My Life As A Single Dad
My son has lived with me alone since he was 4 years old. He moved out when he was 18 but has been back with me for over a year now. For 20 years I have been a single parent. In all that time I don’t think I have got to know another dad in a similar situation. I haven’t tried to seek them out. I have enjoyed my uniqueness. I know my own experiences and feelings are just that and I wouldn’t want to generalise. How different would things be for me if I had more than one child, a daughter rather than a son, if I moved here from a foreign land?
Being a lifelong idealist I have always considered myself a feminist. To me that means an equality that goes beyond gender. Being a single parent has meant being a part of a mainly female grouping which I have felt comfortable with. It has always seemed to me to be the best of all worlds. Apart from the economic reality of living somewhere around the poverty line, it’s been nothing but positive. Here I’m not thinking so much about the highs and lows of my relationship with my son but more about the self-image of being a single parent and other people’s attitude to my role. I find almost without exception men treat me as a conquering hero. In the battle of the sexes parenting is probably the only area where men feel doomed before they step into the ring. Many times in a pub I’ll be in conversation with a bloke who will refer to children he no longer sees. Others will warmly shake my hand and slap my back. Meanwhile women tend to want to know my story. I’m not seen as a threat, more a curiosity.
Being a single parent means you have to try to be good at all kinds of things. You need to have a loving relationship with your children while setting boundaries. You need to budget on a limited income. You need to run a household in a practical sense – shop, put food on the table, housework. You need to be able to share your problems and worries but also grit your teeth and get on with things. You need to make big decisions on your own. Maybe that’s where being able to cross the gender divide helps with single dads needing to learn roles and tasks usually left to the mother - to be able to cook, wash up, clean the toilet; to be able to talk and listen to their kids; to talk to others about their doubts and anxieties; to admit they don’t have all the answers. With a positive attitude, willingness to learn and make mistakes, and with lots of luck I think being a single parent can be a genuinely liberating experience. Crossing that gender gap is one of the main challenges of being a single parent. For me? I can cook, tidy, clean and run a household as well as anyone. I’ll seek advice and talk about problems. What I’ve struggled with is showing enough physical affection and emotional openness towards my son. For me to be otherwise would be forced or false. It’s one reason I’m pleased his mother came back into his life – her natural warmth and spontaneity must be welcome to him.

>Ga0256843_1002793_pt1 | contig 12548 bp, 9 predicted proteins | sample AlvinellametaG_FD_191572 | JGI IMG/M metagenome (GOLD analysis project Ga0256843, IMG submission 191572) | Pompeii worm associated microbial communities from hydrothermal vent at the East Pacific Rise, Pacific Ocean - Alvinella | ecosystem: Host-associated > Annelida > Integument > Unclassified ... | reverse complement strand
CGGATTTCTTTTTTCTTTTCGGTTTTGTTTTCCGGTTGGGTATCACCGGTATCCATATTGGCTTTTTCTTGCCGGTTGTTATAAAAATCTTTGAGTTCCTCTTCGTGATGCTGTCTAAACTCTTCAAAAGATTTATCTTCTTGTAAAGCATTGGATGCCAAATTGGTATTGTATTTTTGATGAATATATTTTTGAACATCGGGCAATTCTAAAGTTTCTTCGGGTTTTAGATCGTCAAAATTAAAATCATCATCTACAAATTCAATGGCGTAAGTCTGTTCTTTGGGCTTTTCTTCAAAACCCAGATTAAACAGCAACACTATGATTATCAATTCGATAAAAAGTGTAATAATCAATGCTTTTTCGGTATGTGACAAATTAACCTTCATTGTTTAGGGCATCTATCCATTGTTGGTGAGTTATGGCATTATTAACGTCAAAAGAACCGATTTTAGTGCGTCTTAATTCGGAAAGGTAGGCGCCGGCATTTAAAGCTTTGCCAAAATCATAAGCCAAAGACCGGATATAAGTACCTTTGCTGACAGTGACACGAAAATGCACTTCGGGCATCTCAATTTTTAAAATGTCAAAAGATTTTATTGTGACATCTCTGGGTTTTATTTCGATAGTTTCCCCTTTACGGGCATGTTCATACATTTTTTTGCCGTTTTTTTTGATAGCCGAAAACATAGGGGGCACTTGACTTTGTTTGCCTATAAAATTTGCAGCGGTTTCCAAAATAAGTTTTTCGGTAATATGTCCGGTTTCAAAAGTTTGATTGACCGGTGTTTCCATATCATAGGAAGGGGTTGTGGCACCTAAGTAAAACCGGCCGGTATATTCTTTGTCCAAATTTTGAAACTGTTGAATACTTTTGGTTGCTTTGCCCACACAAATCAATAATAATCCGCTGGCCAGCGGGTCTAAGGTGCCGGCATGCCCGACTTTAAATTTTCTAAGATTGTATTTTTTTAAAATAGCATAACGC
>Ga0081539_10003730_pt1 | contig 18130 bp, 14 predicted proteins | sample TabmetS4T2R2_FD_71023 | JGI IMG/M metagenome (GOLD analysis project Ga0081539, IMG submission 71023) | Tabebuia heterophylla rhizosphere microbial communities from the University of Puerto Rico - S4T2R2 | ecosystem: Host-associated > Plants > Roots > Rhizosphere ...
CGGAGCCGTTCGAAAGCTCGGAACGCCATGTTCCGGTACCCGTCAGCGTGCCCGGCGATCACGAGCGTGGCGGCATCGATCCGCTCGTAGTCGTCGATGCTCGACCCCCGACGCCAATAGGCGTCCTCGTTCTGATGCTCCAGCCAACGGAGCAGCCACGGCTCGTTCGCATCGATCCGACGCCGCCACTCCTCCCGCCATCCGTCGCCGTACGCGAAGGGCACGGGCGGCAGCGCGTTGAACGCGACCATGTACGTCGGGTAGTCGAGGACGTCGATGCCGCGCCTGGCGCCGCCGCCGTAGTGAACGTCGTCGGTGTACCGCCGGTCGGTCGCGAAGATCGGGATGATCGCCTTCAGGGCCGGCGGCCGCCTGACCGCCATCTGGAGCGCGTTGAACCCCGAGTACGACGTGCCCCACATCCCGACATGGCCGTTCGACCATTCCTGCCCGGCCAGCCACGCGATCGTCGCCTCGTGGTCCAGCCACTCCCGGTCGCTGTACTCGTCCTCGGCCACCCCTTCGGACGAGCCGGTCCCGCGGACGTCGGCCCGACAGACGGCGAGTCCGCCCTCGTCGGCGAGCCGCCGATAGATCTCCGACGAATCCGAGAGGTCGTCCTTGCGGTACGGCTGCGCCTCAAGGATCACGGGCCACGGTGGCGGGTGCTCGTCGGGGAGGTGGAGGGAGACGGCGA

I’ve never shouted out ‘I am a single parent!’ I usually only tell people when they ask. It’s a label I’m comfortable with. There are things I wished I’d done differently and, yes, a few regrets. It’s been a privilege and a pleasure but most of all a great adventure.
Written by single Dad Seb